WASHINGTON — Bloomberg reported early Friday morning that Sprint and T-Mobile have begun preliminary talks to work toward a merger. The deal, if approved, would join the third- and fourth-largest U.S. wireless companies, which together would serve 132 million subscribers.
Both companies have previously explored merging and touted the supposed benefits from their proposed consolidation. However, it is the government’s rejection of such mergers that has produced the most consumer benefits.
The number of subscribers to both companies has grown in recent years following the introduction of service plans priced well below those of the market’s leaders, AT&T and Verizon, as well as aggressive deployment of advanced 4G LTE services.
T-Mobile’s resurgence in particular was driven by infusions of cash and spectrum following the FCC’s rejection of the AT&T/T-Mobile merger in 2011. Sprint too has made a concerted effort to improve its network and compete on price, following the Obama FCC reportedly signaling in 2014 that it would reject any deals that reduced the number of nationwide wireless carriers from four to three.
Free Press President and CEO Craig Aaron made the following statement:
“No one but Donald Trump’s pals on Wall Street wants to see this competition-killing, investment-killing and job-killing merger. There is no rational justification for this deal. It’s motivated by pure greed and a desire to reach deeper into people’s wallets.
“What we know about the wireless market is that customers actually win when mergers are blocked. In recent years, T-Mobile and Sprint have each exerted important competitive pressures on the wireless market, pushing each other and AT&T and Verizon to do things they otherwise wouldn’t — like offering uncapped data plans again and dropping burdensome contract requirements.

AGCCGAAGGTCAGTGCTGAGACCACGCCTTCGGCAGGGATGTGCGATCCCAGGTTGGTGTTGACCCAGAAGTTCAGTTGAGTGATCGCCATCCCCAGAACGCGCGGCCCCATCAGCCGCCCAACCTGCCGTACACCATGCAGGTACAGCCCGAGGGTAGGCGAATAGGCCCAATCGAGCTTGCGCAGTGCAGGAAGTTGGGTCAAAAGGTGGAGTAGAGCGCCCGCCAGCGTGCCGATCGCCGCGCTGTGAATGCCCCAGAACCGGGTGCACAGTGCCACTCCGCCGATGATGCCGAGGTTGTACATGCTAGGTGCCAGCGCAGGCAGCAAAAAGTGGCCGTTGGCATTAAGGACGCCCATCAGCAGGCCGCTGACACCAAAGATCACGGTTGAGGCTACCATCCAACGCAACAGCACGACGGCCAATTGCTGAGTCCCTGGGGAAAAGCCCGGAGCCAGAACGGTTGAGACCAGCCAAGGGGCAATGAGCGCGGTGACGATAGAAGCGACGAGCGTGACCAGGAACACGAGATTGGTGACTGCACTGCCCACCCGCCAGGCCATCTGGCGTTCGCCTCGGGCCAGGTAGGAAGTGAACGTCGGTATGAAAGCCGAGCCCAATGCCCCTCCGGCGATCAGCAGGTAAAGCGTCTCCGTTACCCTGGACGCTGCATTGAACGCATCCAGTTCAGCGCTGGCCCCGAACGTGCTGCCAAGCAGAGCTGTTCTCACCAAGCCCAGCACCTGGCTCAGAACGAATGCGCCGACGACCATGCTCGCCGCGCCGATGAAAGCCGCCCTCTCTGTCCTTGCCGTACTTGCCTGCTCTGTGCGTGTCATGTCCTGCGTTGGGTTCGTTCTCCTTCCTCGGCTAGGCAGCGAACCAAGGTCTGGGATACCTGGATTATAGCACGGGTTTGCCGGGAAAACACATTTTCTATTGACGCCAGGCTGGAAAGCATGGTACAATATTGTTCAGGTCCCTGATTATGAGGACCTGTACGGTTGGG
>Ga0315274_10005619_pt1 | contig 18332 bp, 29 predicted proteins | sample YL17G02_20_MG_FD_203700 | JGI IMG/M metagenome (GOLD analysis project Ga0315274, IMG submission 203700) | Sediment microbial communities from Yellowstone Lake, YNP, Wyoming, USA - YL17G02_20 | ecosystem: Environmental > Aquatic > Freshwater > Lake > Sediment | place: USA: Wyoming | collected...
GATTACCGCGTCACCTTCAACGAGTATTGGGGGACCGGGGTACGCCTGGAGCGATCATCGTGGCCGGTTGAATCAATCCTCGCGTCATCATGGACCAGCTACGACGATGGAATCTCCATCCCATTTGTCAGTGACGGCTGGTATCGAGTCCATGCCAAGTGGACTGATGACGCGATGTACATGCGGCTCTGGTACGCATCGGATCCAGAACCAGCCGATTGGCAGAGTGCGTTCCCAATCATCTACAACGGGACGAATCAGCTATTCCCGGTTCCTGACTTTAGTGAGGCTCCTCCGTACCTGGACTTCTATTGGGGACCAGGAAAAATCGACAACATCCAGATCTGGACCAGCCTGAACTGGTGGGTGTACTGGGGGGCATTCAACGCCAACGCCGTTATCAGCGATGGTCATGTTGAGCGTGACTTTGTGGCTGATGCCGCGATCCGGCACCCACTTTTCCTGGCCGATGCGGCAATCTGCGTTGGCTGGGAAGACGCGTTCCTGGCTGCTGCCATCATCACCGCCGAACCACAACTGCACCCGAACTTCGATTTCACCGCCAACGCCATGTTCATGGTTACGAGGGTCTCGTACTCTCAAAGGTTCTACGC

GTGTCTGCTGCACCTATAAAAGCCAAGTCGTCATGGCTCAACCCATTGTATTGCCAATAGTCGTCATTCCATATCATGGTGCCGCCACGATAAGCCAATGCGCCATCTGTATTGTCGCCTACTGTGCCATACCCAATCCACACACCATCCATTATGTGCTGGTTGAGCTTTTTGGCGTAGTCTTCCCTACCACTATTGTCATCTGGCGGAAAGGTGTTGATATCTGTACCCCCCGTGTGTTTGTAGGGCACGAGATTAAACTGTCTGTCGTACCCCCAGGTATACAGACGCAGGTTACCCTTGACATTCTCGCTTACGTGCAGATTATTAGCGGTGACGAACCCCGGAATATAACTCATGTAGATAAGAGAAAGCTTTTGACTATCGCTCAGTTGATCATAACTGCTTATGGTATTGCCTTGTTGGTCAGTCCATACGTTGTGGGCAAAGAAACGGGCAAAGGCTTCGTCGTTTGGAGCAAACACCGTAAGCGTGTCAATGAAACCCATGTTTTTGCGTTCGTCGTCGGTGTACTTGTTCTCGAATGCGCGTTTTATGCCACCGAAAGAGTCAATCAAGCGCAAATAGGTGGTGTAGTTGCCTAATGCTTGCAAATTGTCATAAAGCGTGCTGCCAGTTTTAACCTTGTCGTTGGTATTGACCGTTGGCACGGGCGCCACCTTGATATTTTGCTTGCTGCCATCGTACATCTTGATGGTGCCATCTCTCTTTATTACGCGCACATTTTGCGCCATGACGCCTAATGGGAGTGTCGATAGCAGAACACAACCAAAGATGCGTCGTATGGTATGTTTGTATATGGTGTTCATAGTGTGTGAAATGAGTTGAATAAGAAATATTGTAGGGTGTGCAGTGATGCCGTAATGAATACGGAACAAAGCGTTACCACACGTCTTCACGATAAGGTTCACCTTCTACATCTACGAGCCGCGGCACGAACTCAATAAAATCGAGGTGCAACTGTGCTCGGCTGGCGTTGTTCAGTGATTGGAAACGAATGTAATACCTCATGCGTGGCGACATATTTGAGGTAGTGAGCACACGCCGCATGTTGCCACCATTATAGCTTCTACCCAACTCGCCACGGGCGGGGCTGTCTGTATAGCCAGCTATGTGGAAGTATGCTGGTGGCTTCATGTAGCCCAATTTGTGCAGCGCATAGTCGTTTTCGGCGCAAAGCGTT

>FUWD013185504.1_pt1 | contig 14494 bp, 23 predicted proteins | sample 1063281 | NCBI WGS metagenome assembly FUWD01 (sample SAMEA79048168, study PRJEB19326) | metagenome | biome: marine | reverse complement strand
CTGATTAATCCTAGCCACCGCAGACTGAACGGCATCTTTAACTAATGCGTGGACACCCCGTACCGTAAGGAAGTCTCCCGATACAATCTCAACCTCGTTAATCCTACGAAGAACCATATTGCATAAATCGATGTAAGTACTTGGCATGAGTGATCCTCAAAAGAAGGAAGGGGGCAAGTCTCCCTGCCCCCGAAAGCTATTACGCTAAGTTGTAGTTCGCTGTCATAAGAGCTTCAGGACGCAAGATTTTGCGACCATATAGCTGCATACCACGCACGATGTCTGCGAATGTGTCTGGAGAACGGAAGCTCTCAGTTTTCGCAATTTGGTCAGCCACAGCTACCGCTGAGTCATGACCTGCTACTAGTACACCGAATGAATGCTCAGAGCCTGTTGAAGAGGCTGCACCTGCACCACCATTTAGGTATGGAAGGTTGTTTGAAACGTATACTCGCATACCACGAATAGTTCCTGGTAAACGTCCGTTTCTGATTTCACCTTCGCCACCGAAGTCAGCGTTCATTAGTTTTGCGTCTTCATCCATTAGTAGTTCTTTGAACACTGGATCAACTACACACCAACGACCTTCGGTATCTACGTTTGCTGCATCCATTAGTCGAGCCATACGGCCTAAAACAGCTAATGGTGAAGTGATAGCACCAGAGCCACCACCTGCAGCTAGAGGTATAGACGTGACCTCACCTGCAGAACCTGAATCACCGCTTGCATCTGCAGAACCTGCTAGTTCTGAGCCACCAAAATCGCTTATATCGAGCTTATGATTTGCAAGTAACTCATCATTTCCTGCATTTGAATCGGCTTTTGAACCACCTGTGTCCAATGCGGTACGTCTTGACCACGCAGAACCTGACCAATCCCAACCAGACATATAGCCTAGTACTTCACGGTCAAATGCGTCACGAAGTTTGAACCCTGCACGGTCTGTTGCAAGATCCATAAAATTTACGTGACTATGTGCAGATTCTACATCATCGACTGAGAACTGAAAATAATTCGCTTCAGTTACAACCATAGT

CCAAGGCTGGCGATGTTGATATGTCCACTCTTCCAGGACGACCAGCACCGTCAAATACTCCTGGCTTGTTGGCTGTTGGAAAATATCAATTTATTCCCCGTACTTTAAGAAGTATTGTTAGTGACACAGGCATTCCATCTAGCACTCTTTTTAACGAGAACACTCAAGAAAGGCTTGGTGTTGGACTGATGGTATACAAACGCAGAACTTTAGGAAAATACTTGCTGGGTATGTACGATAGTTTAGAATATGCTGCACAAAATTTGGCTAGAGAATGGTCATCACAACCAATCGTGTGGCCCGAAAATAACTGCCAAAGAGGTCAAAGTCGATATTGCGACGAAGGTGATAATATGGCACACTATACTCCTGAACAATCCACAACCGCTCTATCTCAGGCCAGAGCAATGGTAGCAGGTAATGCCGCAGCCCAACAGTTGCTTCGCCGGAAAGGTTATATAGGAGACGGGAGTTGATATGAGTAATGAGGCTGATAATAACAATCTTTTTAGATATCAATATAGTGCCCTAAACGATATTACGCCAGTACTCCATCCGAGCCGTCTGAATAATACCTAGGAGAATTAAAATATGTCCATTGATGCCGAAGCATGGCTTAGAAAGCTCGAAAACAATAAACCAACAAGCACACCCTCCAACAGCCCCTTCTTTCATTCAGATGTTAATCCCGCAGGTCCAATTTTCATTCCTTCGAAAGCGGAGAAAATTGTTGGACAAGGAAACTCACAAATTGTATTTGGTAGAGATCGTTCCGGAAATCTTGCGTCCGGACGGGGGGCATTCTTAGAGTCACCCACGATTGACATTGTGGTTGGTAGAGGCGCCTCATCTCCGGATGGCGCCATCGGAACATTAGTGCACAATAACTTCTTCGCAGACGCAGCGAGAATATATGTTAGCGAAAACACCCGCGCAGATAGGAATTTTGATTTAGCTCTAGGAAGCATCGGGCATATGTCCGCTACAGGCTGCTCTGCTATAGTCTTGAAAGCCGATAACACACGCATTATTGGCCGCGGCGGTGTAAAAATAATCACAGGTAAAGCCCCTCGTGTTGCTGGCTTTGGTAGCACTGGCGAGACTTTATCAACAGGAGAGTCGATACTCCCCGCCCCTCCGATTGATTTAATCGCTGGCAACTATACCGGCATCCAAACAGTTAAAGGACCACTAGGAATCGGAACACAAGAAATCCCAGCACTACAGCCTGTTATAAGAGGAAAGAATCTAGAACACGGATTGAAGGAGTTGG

“While we need more competition in the mobile-internet market, it's undeniable that these moves have given people more choice and fairer prices. That never would have happened had the FCC approved AT&T’s T-Mobile takeover or signaled to Sprint a willingness to approve a merger like this one in 2014.
“The competition between Sprint and T-Mobile is particularly important for lower-income families, many of whom rely on mobile as their only home-internet connection. If Sprint and T-Mobile merge, prices will spike and the digital divide will widen.
“The legal standard for approving giant mergers like this is not whether Wall Street likes it. Communications mergers must enhance competition and serve the public interest. This deal would do just the opposite: It would destroy competition and harm the public in numerous irreversible ways. So unless Ajit Pai wants his tenure at the FCC to go down as the worst for consumers in the agency’s 83-year history, the chairman should speak out and show us he’s willing to do more than rubber-stamp any harmful deal that crosses his desk.”